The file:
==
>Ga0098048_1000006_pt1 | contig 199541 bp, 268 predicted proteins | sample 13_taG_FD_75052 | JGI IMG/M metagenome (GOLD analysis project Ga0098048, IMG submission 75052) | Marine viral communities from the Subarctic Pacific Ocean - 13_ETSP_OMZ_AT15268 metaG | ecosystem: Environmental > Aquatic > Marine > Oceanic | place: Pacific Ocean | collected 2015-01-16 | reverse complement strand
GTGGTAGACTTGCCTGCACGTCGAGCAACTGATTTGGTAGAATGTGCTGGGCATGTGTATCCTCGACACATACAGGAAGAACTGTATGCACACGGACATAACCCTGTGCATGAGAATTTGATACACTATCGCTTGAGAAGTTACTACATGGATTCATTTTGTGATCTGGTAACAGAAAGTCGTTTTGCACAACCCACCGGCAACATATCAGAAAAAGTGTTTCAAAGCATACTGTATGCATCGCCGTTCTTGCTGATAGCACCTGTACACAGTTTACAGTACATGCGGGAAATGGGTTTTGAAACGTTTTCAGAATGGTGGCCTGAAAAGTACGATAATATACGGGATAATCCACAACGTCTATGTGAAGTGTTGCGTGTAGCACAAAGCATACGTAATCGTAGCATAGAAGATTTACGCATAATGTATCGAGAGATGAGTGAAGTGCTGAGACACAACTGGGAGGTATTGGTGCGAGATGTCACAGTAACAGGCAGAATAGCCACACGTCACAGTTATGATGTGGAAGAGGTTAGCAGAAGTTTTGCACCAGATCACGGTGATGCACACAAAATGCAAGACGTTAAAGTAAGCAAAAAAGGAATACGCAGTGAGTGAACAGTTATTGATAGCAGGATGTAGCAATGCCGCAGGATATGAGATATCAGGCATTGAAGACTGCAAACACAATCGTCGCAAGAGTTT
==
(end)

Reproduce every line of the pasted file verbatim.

>Ga0098048_1000006_pt1 | contig 199541 bp, 268 predicted proteins | sample 13_taG_FD_75052 | JGI IMG/M metagenome (GOLD analysis project Ga0098048, IMG submission 75052) | Marine viral communities from the Subarctic Pacific Ocean - 13_ETSP_OMZ_AT15268 metaG | ecosystem: Environmental > Aquatic > Marine > Oceanic | place: Pacific Ocean | collected 2015-01-16 | reverse complement strand
GTGGTAGACTTGCCTGCACGTCGAGCAACTGATTTGGTAGAATGTGCTGGGCATGTGTATCCTCGACACATACAGGAAGAACTGTATGCACACGGACATAACCCTGTGCATGAGAATTTGATACACTATCGCTTGAGAAGTTACTACATGGATTCATTTTGTGATCTGGTAACAGAAAGTCGTTTTGCACAACCCACCGGCAACATATCAGAAAAAGTGTTTCAAAGCATACTGTATGCATCGCCGTTCTTGCTGATAGCACCTGTACACAGTTTACAGTACATGCGGGAAATGGGTTTTGAAACGTTTTCAGAATGGTGGCCTGAAAAGTACGATAATATACGGGATAATCCACAACGTCTATGTGAAGTGTTGCGTGTAGCACAAAGCATACGTAATCGTAGCATAGAAGATTTACGCATAATGTATCGAGAGATGAGTGAAGTGCTGAGACACAACTGGGAGGTATTGGTGCGAGATGTCACAGTAACAGGCAGAATAGCCACACGTCACAGTTATGATGTGGAAGAGGTTAGCAGAAGTTTTGCACCAGATCACGGTGATGCACACAAAATGCAAGACGTTAAAGTAAGCAAAAAAGGAATACGCAGTGAGTGAACAGTTATTGATAGCAGGATGTAGCAATGCCGCAGGATATGAGATATCAGGCATTGAAGACTGCAAACACAATCGTCGCAAGAGTTT